after notice of a mechanic's lien, the lien of such advances dates only from the time they were made and not from the time of the recording of the original mortgage. It is only when the advance-money mortgagee is contractually obligated to make advances that its lien relates back to the date of the mortgage. Housing Mortgage Corporation v. Allied Construction, Inc., 374 Pa. 312, 97 A.2d 802 (1953). Since the Trustees of C. I. Mortgage Group had notice of Goodman's claim via a letter dated October 29, 1973 by Goodman informing the C. I. Mortgage of its claim and because C. I. Mortgage was not obligated to make the additional advances of $600,000 for the reason set forth above we hold that the subcontractor's mechanic's lien takes precedence over the nonobligatory advance of the last $600,000 from appellant to Stagg. A search of the applicable public records by the subcontractor would have revealed the agreement, including the provision that any sale of the realty involved must have been approved by C. I. Mortgage. It would also have revealed the absence of such a written agreement. Thus the subcontractor was justified in believing that any additional advances would be nonobligatory and therefore subordinate to a mechanic's lien especially where, as in the instant case, the original stipulation against liens did not include a plan for a food market which was added to the stipulation some 8 months after the subcontractor began its work. In Felin v. Locust Realty Co., 232 Pa. 123, 81 A. 158 (1911), the court held that a stipulation against liens bound the subcontractor even though the realty had been sold after the original stipulation was filed because a search of the public records would have revealed the stipulation recorded against the contractor. In our case the search would have revealed the written agreement and the absence of C. I. Mortgage's written permission for the sale. Therefore, the situations are dissimilar.
[ 247 Pa. Super. Page 341]
SPAETH, Judge, dissenting:
I would reverse. In my opinion the stipulation against mechanics' liens covered the building that appellee worked on. If I am right, appellee's lien had no validity, no matter when it was filed. It is therefore inappropriate to reach the question of priorities.
A stipulation against mechanics' liens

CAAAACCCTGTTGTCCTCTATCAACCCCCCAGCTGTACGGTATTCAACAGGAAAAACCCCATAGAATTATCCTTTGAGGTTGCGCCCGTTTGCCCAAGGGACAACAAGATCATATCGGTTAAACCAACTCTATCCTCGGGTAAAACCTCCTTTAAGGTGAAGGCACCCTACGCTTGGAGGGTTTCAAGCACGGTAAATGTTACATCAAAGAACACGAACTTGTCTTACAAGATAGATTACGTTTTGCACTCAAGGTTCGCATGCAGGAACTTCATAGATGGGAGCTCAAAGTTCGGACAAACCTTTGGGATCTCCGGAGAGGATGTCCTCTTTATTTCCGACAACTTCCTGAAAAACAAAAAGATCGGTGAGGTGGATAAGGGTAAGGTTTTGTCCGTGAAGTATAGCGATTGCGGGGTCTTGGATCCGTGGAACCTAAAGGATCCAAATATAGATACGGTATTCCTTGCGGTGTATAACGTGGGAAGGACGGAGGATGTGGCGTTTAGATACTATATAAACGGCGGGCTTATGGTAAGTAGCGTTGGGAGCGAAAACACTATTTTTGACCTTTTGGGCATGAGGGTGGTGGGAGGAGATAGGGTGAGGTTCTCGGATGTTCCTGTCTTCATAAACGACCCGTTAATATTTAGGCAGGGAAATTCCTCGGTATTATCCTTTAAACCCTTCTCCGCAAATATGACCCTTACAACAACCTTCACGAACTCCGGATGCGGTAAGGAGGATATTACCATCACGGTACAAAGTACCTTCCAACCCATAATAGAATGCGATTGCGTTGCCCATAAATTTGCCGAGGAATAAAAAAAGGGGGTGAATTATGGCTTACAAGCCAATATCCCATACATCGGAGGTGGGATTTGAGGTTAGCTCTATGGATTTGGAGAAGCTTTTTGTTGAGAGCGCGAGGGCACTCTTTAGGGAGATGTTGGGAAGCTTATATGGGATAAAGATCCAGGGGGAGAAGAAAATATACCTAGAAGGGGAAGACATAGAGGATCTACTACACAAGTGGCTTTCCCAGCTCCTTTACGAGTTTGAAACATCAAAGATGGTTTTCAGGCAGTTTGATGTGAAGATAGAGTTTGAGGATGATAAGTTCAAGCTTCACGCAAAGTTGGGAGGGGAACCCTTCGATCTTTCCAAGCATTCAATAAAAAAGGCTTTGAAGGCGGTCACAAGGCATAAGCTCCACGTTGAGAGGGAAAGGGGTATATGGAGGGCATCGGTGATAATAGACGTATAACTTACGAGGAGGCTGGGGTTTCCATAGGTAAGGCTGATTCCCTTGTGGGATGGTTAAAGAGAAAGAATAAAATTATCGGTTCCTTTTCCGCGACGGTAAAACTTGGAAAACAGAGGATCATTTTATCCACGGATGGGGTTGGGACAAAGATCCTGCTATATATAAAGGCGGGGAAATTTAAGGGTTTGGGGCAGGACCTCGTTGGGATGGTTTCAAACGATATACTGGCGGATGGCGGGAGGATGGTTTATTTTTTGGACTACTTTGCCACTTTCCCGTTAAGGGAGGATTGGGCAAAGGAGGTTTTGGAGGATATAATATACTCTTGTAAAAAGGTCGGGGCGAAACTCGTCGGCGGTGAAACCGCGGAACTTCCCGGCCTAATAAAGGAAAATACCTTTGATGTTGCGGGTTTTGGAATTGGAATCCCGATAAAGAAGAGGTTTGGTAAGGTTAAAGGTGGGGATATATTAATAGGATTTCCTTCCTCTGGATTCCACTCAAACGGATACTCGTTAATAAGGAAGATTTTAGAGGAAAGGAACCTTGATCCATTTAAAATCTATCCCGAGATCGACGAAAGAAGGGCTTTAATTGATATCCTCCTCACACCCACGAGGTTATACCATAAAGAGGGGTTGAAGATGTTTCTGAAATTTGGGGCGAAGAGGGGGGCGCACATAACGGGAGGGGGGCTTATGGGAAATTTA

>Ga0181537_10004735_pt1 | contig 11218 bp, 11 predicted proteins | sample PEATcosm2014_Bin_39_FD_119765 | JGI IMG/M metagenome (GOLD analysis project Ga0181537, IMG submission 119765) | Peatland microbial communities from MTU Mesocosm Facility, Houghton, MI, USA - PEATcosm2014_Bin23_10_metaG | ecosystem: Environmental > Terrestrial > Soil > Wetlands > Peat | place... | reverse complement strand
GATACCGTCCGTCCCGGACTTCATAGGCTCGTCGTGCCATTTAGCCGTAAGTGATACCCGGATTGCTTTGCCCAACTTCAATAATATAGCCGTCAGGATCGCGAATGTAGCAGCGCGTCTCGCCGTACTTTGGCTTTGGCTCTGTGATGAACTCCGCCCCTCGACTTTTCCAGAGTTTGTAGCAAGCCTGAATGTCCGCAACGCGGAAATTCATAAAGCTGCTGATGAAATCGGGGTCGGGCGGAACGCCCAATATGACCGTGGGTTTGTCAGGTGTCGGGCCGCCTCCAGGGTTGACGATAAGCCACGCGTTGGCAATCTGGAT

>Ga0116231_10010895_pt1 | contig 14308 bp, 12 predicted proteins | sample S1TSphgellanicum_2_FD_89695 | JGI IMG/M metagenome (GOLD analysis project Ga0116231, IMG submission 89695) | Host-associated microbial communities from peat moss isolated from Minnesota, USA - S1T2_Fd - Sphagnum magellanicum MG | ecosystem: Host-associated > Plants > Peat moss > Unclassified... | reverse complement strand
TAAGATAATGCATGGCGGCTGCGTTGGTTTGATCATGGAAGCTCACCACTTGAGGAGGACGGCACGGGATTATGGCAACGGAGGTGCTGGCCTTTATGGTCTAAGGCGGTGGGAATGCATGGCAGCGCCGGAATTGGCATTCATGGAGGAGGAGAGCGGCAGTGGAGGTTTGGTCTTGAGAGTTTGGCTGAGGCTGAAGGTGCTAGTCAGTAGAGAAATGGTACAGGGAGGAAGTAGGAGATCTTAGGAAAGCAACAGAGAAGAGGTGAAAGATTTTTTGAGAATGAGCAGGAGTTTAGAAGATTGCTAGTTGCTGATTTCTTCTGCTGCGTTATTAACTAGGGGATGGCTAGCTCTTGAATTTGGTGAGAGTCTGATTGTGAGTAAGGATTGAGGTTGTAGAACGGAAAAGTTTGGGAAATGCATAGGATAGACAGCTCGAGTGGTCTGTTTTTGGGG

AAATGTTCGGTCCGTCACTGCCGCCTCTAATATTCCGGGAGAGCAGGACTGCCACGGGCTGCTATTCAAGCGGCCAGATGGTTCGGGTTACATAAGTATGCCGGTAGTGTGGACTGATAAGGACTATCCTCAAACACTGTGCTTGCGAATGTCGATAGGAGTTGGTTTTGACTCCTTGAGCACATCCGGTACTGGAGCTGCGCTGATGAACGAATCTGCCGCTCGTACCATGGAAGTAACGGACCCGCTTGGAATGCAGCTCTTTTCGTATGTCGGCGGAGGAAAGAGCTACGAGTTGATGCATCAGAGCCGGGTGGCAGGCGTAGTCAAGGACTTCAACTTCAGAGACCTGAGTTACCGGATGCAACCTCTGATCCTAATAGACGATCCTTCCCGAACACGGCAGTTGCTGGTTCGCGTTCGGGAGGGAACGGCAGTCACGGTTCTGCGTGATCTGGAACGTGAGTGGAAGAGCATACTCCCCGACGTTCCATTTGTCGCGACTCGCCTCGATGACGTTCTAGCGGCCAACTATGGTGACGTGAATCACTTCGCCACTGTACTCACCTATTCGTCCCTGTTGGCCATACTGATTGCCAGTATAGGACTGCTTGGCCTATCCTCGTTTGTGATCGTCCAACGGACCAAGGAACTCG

should contain such information or reference to such facts as would notify a subcontractor that the building for which he was about to furnish material was that to which the contract related and where the contract contains such a description of the property as is necessary to be set forth where a lien is filed it would be sufficient to put the subcontractor on notice.
Cribbs v. McDowell, 48 Pa. Super. 39, 41 (1911).*fn1
The "description of the property . . . necessary to be set forth where a lien is filed" is now statutorily defined: "The claim shall state: . . . (8) such description of the improvement and of the property claimed to be subject to the lien as may be reasonably necessary to identify them". The Mechanics' Lien Law, supra, § 503, 49 P.S. § 1503(8).
In the present case the stipulation described the property to which it applied as
[ 247 Pa. Super. Page ]
a shopping center upon a certain lot of ground situate in Smithfield Township, Huntingdon County, Pennsylvania at the corner of Sycamore Lane and relocated channel of Crooked Creek, the same being more particularly described in the Deed of Kevmar Properties, Inc. dated August 31, 1971 and recorded September 1st, 1971 in the Office of the Recorder of Deeds in and for Huntingdon County in Deed Book "98", Page "512".
[ 247 Pa. Super. Page 342]
If appellee read this,*fn2 it could have learned whether the building it was to work on was in fact on the "certain lot" referred to. If we do what appellee could have done, we shall see that it was: for while the Kevmar Properties deed was not submitted in evidence, its description of the lot is recited in Schedule A of the Mortgage, which was submitted (R. 134a), and this description shows that the building appellee was to work on was on the lot.*fn3 Given these facts, it cannot be maintained that the stipulation did not adequately notify appellee that its work would be governed by the stipulation.
The majority says that appellee would have been "justified in believing" that it could file a mechanics' lien "especially [because] the original stipulation against liens did not include a plan for a food market which was added to the stipulation some 8 months after the subcontractor began its work." Majority Opinion 247 Pa. Super. at 339-340, 372 A.2d at 856-857. There are three weaknesses in this reasoning.